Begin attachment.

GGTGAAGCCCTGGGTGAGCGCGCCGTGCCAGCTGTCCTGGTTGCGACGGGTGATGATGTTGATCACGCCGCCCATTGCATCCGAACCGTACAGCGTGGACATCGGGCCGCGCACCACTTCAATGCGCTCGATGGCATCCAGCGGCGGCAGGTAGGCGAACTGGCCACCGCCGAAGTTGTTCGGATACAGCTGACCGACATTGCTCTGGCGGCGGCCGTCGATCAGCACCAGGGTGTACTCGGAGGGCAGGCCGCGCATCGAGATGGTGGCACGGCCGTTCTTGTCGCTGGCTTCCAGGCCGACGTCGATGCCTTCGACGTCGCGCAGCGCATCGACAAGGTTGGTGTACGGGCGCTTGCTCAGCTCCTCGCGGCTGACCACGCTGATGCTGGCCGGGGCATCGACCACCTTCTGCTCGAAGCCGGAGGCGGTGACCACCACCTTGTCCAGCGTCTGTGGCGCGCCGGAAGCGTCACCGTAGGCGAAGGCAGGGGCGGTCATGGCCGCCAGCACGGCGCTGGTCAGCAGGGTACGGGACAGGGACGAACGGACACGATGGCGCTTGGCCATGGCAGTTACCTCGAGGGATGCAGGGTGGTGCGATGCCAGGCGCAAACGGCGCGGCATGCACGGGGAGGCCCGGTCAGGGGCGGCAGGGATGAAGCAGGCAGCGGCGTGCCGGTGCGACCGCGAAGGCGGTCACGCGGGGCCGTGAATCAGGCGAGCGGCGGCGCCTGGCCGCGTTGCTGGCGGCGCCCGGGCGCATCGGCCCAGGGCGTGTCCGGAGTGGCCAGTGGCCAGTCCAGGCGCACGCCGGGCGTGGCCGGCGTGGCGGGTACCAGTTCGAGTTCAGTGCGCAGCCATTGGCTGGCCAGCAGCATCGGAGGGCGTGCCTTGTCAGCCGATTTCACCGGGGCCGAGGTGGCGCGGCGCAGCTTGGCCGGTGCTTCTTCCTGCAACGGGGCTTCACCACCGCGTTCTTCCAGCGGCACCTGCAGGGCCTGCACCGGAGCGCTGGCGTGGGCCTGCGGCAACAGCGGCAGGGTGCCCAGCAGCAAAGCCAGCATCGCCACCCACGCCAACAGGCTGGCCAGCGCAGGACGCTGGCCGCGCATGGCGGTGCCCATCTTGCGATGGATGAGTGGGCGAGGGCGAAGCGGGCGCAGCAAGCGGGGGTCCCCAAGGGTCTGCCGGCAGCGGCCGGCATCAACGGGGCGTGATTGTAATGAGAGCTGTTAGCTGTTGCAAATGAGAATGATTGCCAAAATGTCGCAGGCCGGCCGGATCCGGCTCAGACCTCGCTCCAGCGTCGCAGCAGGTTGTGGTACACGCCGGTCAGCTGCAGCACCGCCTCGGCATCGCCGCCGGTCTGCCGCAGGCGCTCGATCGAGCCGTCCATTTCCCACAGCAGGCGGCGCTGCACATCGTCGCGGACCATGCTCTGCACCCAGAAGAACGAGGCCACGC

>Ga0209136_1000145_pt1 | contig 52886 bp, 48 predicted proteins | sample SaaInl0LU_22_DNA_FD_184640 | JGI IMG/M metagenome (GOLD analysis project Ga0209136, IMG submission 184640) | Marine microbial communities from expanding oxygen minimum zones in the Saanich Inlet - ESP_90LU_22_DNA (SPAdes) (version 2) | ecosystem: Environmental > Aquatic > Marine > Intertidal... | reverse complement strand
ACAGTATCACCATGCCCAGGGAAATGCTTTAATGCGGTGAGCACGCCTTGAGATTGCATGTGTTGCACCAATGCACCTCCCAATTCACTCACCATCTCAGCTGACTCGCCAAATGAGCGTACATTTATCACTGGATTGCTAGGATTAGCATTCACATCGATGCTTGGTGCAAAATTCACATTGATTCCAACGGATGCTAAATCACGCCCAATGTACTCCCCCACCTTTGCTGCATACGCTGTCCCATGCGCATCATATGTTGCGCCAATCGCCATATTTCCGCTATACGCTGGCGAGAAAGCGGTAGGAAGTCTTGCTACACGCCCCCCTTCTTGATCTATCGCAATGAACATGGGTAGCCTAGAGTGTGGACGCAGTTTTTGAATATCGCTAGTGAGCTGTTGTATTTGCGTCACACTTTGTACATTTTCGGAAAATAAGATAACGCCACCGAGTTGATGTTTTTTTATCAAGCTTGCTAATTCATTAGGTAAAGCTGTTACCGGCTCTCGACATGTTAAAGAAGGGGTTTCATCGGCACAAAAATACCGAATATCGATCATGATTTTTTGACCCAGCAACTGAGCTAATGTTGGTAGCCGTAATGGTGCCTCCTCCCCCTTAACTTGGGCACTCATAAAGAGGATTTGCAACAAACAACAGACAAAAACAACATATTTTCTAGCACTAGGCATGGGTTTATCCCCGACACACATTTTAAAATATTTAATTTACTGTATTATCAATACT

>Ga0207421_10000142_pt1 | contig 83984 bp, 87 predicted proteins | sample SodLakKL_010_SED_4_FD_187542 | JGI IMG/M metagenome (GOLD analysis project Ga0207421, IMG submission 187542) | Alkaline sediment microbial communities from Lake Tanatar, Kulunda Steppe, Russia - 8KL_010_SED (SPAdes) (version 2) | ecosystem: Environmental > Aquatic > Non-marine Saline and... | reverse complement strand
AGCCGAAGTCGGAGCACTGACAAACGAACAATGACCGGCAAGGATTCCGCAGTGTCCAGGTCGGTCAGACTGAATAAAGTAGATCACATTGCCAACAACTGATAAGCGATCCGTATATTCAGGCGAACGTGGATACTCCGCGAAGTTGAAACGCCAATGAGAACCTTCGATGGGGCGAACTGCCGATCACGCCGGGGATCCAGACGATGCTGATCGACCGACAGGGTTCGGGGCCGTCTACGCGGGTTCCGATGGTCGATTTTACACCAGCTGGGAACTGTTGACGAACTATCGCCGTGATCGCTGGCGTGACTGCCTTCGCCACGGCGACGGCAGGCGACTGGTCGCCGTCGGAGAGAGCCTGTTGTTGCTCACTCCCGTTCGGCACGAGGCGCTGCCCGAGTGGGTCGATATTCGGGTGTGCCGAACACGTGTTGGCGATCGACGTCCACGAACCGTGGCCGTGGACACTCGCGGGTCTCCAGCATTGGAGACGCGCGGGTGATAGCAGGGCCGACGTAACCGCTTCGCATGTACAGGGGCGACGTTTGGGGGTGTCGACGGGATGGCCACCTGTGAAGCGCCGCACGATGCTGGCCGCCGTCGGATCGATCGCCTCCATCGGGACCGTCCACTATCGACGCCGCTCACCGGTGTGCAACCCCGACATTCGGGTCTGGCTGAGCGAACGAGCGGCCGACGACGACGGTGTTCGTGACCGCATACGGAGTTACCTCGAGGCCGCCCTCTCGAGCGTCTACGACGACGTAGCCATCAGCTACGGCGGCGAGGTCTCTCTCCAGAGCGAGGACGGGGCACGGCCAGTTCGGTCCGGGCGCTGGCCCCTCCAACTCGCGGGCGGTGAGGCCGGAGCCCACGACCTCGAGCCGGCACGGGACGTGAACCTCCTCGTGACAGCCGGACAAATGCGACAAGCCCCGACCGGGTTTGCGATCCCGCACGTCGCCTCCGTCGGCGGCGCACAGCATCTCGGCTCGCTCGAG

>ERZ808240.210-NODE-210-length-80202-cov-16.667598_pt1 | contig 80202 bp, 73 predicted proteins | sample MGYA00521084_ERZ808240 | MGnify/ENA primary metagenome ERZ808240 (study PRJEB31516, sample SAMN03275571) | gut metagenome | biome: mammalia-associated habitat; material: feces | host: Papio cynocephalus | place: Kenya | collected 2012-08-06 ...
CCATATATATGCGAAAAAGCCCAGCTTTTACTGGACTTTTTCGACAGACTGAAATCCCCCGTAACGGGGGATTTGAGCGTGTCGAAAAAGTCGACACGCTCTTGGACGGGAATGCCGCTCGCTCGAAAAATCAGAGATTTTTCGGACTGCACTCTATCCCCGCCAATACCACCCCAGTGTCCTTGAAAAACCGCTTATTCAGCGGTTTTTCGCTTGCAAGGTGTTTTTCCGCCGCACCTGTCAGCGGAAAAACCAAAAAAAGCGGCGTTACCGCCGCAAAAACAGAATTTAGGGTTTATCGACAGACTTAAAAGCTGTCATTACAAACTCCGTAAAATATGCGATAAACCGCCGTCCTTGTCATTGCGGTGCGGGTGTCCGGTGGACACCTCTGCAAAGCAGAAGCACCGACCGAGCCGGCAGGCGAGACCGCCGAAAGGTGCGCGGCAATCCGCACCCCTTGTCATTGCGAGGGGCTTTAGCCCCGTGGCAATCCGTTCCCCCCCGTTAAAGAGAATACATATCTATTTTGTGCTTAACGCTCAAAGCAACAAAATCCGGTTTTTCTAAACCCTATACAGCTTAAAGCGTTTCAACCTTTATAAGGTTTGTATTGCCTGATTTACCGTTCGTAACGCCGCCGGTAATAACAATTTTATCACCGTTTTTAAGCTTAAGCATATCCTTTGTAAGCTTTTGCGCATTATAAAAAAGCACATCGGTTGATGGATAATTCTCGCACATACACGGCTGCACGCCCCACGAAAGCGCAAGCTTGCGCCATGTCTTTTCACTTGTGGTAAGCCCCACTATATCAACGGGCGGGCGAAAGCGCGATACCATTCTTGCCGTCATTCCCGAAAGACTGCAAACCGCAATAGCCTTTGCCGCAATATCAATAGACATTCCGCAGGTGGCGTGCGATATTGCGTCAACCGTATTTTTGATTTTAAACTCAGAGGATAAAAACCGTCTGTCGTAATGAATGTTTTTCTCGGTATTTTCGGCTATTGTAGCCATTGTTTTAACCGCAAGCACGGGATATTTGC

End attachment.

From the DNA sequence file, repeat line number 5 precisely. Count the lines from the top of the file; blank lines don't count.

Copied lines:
AGCCGAAGTCGGAGCACTGACAAACGAACAATGACCGGCAAGGATTCCGCAGTGTCCAGGTCGGTCAGACTGAATAAAGTAGATCACATTGCCAACAACTGATAAGCGATCCGTATATTCAGGCGAACGTGGATACTCCGCGAAGTTGAAACGCCAATGAGAACCTTCGATGGGGCGAACTGCCGATCACGCCGGGGATCCAGACGATGCTGATCGACCGACAGGGTTCGGGGCCGTCTACGCGGGTTCCGATGGTCGATTTTACACCAGCTGGGAACTGTTGACGAACTATCGCCGTGATCGCTGGCGTGACTGCCTTCGCCACGGCGACGGCAGGCGACTGGTCGCCGTCGGAGAGAGCCTGTTGTTGCTCACTCCCGTTCGGCACGAGGCGCTGCCCGAGTGGGTCGATATTCGGGTGTGCCGAACACGTGTTGGCGATCGACGTCCACGAACCGTGGCCGTGGACACTCGCGGGTCTCCAGCATTGGAGACGCGCGGGTGATAGCAGGGCCGACGTAACCGCTTCGCATGTACAGGGGCGACGTTTGGGGGTGTCGACGGGATGGCCACCTGTGAAGCGCCGCACGATGCTGGCCGCCGTCGGATCGATCGCCTCCATCGGGACCGTCCACTATCGACGCCGCTCACCGGTGTGCAACCCCGACATTCGGGTCTGGCTGAGCGAACGAGCGGCCGACGACGACGGTGTTCGTGACCGCATACGGAGTTACCTCGAGGCCGCCCTCTCGAGCGTCTACGACGACGTAGCCATCAGCTACGGCGGCGAGGTCTCTCTCCAGAGCGAGGACGGGGCACGGCCAGTTCGGTCCGGGCGCTGGCCCCTCCAACTCGCGGGCGGTGAGGCCGGAGCCCACGACCTCGAGCCGGCACGGGACGTGAACCTCCTCGTGACAGCCGGACAAATGCGACAAGCCCCGACCGGGTTTGCGATCCCGCACGTCGCCTCCGTCGGCGGCGCACAGCATCTCGGCTCGCTCGAG